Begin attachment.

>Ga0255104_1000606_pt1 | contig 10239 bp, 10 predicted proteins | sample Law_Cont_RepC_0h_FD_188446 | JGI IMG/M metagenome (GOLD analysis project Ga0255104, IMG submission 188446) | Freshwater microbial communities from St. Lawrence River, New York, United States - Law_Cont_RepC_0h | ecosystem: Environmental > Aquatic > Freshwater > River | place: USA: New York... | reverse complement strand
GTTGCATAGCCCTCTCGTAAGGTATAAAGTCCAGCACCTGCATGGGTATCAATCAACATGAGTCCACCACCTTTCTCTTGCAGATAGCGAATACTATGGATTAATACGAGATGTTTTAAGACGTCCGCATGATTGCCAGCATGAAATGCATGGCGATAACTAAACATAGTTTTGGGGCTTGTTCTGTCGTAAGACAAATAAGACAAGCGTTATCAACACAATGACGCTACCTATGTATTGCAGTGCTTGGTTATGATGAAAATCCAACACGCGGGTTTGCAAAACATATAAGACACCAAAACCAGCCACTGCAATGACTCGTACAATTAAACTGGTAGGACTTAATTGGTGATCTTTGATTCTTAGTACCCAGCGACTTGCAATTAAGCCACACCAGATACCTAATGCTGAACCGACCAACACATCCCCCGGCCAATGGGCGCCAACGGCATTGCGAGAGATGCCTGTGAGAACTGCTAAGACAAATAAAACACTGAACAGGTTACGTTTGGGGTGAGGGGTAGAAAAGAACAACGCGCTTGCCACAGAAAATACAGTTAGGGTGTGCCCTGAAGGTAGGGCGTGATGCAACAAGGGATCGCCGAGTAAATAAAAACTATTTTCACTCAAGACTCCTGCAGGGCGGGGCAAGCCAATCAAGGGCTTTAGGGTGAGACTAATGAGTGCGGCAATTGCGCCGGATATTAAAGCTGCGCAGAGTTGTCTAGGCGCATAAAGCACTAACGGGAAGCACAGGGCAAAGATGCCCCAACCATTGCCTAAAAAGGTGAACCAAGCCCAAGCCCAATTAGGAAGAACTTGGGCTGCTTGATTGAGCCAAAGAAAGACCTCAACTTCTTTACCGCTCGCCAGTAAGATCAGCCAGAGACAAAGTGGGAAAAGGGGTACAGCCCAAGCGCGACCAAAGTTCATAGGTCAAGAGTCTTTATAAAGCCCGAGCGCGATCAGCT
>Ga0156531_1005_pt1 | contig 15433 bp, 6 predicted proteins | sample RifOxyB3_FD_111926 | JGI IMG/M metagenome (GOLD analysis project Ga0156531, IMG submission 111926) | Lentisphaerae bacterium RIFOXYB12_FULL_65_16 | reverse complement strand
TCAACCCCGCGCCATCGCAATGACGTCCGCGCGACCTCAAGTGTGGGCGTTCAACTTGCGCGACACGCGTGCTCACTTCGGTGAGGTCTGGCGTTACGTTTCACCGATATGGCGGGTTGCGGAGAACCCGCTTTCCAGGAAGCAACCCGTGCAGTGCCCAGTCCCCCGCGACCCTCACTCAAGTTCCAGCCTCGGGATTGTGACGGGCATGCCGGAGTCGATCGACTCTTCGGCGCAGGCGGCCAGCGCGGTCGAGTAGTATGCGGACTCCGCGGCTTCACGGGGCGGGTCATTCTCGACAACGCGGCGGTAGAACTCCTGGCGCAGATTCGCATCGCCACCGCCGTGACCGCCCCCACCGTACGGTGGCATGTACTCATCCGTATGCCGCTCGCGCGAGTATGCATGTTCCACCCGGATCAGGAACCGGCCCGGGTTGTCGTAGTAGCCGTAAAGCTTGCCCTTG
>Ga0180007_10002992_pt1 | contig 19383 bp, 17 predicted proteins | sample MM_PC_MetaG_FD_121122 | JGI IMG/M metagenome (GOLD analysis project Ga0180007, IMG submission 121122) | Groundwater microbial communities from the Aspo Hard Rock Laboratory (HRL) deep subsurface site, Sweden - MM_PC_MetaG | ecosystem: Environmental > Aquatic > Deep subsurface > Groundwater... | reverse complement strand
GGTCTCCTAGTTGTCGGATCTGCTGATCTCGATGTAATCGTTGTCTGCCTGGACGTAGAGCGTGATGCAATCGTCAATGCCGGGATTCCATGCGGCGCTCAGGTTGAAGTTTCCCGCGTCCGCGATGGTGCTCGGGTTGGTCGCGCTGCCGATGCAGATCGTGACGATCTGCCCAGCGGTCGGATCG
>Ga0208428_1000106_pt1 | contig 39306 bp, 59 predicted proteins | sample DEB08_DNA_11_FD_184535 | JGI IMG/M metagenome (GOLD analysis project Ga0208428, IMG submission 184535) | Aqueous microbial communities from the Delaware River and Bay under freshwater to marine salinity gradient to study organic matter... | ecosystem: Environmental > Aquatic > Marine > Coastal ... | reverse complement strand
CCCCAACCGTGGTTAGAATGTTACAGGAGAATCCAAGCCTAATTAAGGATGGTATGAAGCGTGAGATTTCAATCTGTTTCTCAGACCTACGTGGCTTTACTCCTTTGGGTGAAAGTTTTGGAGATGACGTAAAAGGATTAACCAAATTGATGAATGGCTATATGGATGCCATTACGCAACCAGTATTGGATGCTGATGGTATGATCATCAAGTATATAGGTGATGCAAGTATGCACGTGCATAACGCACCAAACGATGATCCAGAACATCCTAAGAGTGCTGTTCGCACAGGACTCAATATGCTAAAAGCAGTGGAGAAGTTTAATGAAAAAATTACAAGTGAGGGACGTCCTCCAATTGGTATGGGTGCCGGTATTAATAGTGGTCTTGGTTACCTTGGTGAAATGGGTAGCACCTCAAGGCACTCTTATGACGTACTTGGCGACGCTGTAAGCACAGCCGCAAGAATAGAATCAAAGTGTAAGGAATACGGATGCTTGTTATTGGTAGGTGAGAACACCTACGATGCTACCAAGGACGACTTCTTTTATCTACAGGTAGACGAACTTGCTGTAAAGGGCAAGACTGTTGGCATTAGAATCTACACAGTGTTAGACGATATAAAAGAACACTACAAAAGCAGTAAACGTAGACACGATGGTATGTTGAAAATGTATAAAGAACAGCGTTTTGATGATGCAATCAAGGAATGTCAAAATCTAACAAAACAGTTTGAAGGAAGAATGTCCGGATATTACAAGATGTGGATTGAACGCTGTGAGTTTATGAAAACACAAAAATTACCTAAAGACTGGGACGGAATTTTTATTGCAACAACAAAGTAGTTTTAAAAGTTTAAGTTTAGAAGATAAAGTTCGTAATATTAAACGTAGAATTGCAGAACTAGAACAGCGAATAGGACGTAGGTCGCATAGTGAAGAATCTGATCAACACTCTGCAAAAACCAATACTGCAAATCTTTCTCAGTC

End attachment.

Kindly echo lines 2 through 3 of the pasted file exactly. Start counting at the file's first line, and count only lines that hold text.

GTTGCATAGCCCTCTCGTAAGGTATAAAGTCCAGCACCTGCATGGGTATCAATCAACATGAGTCCACCACCTTTCTCTTGCAGATAGCGAATACTATGGATTAATACGAGATGTTTTAAGACGTCCGCATGATTGCCAGCATGAAATGCATGGCGATAACTAAACATAGTTTTGGGGCTTGTTCTGTCGTAAGACAAATAAGACAAGCGTTATCAACACAATGACGCTACCTATGTATTGCAGTGCTTGGTTATGATGAAAATCCAACACGCGGGTTTGCAAAACATATAAGACACCAAAACCAGCCACTGCAATGACTCGTACAATTAAACTGGTAGGACTTAATTGGTGATCTTTGATTCTTAGTACCCAGCGACTTGCAATTAAGCCACACCAGATACCTAATGCTGAACCGACCAACACATCCCCCGGCCAATGGGCGCCAACGGCATTGCGAGAGATGCCTGTGAGAACTGCTAAGACAAATAAAACACTGAACAGGTTACGTTTGGGGTGAGGGGTAGAAAAGAACAACGCGCTTGCCACAGAAAATACAGTTAGGGTGTGCCCTGAAGGTAGGGCGTGATGCAACAAGGGATCGCCGAGTAAATAAAAACTATTTTCACTCAAGACTCCTGCAGGGCGGGGCAAGCCAATCAAGGGCTTTAGGGTGAGACTAATGAGTGCGGCAATTGCGCCGGATATTAAAGCTGCGCAGAGTTGTCTAGGCGCATAAAGCACTAACGGGAAGCACAGGGCAAAGATGCCCCAACCATTGCCTAAAAAGGTGAACCAAGCCCAAGCCCAATTAGGAAGAACTTGGGCTGCTTGATTGAGCCAAAGAAAGACCTCAACTTCTTTACCGCTCGCCAGTAAGATCAGCCAGAGACAAAGTGGGAAAAGGGGTACAGCCCAAGCGCGACCAAAGTTCATAGGTCAAGAGTCTTTATAAAGCCCGAGCGCGATCAGCT
>Ga0156531_1005_pt1 | contig 15433 bp, 6 predicted proteins | sample RifOxyB3_FD_111926 | JGI IMG/M metagenome (GOLD analysis project Ga0156531, IMG submission 111926) | Lentisphaerae bacterium RIFOXYB12_FULL_65_16 | reverse complement strand